Wednesday, August 3, 2011

Review: A Storm of Swords 2: Blood and Gold by George R.R. Martin

A Storm of Swords 2: Blood and Gold
(A Song of Ice and Fire #3)
By George R.R Martin

Published: 2000

Synopsis:  The Seven Kingdoms are divided by revolt and blood feud, and winter approaches like an angry beast. Beyond the Northern borders, wildlings leave their villages to gather in the ice and stone wasteland of the Frostfangs. From there, the renegade Brother Mance Rayder will lead them South towards the Wall. Robb Stark wears his new-forged crown in the Kingdom of the North, but his defences are ranged against attack from the South, the land of House Stark's enemies the Lannisters. His sisters are trapped there, dead or likely yet to die, at the whim of the Lannister boy-king Joffrey or his depraved mother Cersei, regent of the Iron Throne. And Daenerys Stormborn will return to the land of her birth to avenge the murder of her father, the last Dragon King on the Iron Throne.

Wow book two, what can I say?!

After completing the 'complete' book I think I'd have to say that this is probably my favourite book (by which I mean part 1 and 2 combined) that I've read in the series so far. It is by far the most complex, character-driven and action packed book of the series and I'd say Martin's most ambitious attempt yet.

When I reviewed A Storm of Swords book 1 I mentioned that it began to really delve into the character's psyche and motivations. This continued throughout book two also. In a world like Westeros life can be pretty black and white at times. You work tirelessly in your position, you marry to strengthen ties with other families in the realm and you honour your king but your family comes first. Because of the fairly rigid social and cultural boundaries and expectations many of the characters appeared to be fairly easy to assess. In this book (and part 1) Martin almost makes you feel bad for judging the characters so superficially or quickly. Characters like Jaime Lannister who seemed at first to just be an incestuous killing machine appears to have grown a conscience and built a wall between him and the rest of his family and Sandor Clegane, while not honourable or a gentleman, is definitely more than the 'king's dog'. It isn't as though they've simply swung in the other direction from bad to good, or good to bad but now they have far more texture and complexity and their morality is now hard to pinpoint, at least definitively.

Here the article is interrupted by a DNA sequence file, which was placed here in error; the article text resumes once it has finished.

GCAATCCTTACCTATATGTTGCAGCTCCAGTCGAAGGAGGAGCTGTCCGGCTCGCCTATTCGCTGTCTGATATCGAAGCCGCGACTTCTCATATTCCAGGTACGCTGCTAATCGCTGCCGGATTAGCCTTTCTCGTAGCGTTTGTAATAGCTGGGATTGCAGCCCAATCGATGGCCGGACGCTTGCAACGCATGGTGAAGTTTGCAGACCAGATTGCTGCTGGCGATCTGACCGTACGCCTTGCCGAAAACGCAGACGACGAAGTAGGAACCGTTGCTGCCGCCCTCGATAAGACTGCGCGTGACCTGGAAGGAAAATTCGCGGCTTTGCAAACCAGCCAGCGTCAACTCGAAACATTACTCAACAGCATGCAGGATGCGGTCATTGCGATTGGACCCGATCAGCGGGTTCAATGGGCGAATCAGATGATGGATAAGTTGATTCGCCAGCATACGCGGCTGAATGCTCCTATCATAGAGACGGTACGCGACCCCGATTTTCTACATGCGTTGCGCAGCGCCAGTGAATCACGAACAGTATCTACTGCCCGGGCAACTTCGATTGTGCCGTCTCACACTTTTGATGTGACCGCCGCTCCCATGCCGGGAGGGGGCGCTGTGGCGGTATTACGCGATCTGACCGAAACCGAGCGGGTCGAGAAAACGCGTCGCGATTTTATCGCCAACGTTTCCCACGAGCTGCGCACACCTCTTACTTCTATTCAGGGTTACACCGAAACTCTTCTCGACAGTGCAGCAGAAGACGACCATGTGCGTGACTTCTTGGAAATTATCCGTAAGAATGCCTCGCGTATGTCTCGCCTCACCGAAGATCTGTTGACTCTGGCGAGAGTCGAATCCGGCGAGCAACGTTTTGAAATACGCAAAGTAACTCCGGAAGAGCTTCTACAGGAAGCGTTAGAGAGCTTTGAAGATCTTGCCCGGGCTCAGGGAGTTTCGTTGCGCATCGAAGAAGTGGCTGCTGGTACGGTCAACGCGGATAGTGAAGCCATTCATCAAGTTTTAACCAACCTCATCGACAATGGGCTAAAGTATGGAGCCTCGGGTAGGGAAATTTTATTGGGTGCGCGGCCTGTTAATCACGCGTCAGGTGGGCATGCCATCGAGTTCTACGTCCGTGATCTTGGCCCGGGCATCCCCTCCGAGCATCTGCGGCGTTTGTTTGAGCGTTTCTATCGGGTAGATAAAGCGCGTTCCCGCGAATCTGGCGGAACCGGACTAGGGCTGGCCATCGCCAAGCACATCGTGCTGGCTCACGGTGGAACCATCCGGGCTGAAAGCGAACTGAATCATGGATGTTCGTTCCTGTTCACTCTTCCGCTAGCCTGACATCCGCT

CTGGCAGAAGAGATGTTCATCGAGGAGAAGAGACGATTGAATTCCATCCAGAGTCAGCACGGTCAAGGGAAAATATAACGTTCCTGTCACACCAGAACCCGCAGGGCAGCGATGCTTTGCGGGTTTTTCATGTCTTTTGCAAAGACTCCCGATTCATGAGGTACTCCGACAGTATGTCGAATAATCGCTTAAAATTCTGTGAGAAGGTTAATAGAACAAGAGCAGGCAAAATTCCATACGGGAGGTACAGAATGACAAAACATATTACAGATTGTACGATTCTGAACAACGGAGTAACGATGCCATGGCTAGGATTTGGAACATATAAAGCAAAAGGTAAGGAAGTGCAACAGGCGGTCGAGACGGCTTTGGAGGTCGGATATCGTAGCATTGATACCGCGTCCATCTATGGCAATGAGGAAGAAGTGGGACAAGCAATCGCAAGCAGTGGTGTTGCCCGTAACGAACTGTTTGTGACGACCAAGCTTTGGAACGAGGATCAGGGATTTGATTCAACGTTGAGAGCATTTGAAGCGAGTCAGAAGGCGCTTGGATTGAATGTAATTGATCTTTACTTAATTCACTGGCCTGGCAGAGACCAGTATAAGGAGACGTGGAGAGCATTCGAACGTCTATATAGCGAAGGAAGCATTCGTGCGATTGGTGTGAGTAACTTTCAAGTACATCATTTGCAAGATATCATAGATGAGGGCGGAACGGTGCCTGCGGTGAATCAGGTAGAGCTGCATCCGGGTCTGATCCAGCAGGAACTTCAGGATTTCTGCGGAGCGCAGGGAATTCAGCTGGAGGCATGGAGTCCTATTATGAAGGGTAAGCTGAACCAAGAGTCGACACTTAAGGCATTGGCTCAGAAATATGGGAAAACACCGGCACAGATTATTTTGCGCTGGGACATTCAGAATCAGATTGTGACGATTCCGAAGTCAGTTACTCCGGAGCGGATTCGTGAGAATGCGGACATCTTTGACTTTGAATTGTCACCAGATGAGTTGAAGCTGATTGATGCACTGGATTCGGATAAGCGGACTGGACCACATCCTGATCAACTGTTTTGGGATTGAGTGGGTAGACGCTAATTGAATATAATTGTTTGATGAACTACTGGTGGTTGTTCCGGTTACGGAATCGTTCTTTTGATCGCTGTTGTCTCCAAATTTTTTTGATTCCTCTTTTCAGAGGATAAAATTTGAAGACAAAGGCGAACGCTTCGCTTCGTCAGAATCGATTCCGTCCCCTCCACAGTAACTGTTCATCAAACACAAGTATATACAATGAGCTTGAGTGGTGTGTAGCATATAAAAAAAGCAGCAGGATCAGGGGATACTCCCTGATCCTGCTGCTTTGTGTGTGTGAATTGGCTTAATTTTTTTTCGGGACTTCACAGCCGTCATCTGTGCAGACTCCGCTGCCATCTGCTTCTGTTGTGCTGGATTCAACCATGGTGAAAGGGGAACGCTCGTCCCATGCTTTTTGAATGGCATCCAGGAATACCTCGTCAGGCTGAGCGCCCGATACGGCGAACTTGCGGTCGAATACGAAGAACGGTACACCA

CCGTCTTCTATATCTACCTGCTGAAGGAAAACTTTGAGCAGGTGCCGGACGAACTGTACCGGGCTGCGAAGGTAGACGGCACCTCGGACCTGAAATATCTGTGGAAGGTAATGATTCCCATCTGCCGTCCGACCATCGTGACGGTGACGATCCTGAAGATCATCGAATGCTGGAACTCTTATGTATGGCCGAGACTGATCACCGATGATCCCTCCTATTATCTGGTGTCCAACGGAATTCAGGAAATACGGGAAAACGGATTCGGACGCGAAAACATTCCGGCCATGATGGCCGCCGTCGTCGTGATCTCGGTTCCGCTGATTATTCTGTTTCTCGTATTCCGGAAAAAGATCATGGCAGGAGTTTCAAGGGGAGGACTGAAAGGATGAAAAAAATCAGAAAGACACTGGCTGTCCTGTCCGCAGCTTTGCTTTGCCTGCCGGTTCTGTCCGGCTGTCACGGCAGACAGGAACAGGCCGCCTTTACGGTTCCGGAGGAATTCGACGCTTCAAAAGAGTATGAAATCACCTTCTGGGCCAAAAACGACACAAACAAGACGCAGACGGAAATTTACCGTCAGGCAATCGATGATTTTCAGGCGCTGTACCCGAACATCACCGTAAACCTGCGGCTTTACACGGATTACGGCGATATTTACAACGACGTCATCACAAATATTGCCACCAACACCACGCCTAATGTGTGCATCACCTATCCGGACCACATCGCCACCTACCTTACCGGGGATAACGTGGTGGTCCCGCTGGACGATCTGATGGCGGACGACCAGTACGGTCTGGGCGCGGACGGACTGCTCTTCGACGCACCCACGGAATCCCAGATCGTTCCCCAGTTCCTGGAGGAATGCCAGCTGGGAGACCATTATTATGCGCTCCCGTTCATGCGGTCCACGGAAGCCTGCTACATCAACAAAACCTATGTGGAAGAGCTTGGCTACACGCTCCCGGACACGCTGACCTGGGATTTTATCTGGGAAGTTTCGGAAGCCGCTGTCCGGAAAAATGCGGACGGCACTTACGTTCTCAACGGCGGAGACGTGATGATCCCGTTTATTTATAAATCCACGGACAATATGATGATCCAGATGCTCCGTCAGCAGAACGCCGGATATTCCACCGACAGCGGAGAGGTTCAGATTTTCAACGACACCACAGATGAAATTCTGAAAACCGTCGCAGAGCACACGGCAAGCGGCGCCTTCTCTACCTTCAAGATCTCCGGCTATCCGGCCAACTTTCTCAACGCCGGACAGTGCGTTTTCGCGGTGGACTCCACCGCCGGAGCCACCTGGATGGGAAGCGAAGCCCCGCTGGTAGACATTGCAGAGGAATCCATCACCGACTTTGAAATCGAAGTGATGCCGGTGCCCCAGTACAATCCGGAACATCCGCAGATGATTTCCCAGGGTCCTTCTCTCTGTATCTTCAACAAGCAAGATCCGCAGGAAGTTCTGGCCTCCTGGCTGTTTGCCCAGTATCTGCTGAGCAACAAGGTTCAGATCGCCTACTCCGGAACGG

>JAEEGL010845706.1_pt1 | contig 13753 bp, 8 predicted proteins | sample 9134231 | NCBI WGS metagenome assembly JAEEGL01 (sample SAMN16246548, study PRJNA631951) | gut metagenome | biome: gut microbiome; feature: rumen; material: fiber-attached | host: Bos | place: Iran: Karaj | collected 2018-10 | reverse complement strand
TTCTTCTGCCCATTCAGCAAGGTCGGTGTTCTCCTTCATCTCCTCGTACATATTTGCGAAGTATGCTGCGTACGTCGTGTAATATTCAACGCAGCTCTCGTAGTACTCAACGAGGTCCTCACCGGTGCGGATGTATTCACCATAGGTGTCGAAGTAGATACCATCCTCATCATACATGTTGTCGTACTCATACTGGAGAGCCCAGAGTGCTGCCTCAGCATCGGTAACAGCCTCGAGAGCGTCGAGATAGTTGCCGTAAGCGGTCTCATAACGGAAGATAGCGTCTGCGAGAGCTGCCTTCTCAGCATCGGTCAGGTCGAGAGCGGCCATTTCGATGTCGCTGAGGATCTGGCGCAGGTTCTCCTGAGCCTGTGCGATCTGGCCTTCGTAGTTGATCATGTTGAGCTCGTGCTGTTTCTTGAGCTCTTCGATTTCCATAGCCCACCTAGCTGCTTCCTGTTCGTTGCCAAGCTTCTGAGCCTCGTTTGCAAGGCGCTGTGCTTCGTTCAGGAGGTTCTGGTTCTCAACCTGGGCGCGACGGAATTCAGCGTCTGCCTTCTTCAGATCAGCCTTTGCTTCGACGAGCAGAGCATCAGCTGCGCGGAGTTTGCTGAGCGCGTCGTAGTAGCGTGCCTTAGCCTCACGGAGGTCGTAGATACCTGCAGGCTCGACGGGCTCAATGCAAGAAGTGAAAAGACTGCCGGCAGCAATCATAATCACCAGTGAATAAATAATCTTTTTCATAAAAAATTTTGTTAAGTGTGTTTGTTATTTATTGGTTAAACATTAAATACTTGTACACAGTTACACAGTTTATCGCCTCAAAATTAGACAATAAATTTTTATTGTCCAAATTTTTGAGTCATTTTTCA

Unlike A Storm of Swords 1 that seemed to concentrate more on this character investigation at the expense of action, this part definitely didn't lack in action. Unlike A Game of Thrones which heavily featured big and expansive battle scenes, this book's action was smaller but more potent. This time it was personal. (Sorry, I couldn't help myself!) Rather than large fights between faceless armies, brothers turned against brothers, friends vs friends, shadows flickered in the dark and the deaths were messy, unexpected and horrifying. Some (one in particular) were so unexpected and came from such secret planning that I could barely believe they had actually happened, while others were the culmination of three previous books of animosity or planning. In addition to the characters releasing some venom in their revenge or battle tactics Martin decides that this is the book that will begin to see some serious death tolls.

Death isn't a stranger to the people of Westeros. So far we've seen Ned Stark, Viserys Targaryen, King Robert, Lord Renley and countless smaller characters that won our hearts and some that perhaps we were glad to see die. This book trumps them all though. Death haunts every chapter but very few are expected. Unlike some books like Harry Potter where the death of popular or prominent characters seemed to be a bit heartless or unnecessary each and every death makes sense in this book. Sure I'd prefer a few of my favourites remained in the land of the living, but their deaths have so far proven crucial to the unfolding narrative. The sudden spate of deaths also seem to be pushing the story in a new direction and I think my prediction about the fire god R'hllor taking centre stage in the coming books will be correct. At least to a degree. I think I'd rework that prediction to say that R'hllor may not be key to the story, but it'll be key in pushing the story onwards away from the original narrative. If you read this book, perhaps you'll understand what I mean better, but I'd hate to give away any spoilers or influence your perspectives so I'll speak no more!

The books are roaring towards the conclusion now and to honest I can't wait to put this series behind me! It's been so consuming of my time and energy. The nature of the chapters means that it may be 100 pages between a Tyrion cliffhanger (for example) and the conclusion of that cliffhanger. That makes it hard to put down the book at 2am even when you know you have to be up in 5 hours, or to put it down so you can work on your big scary thesis that really needs to be worked on! I'm not very patient and I hate cliffhangers so more than once I've taken a stickybeak at some of the later chapters, reading sentences here and there to see if I can get a hint at where the story is going. This isn't a complaint about the book, more like a complaint about my lack of will power and hours in a day! Martin has superbly crafted a story that is so difficult to put down and that you can't get out of your head.



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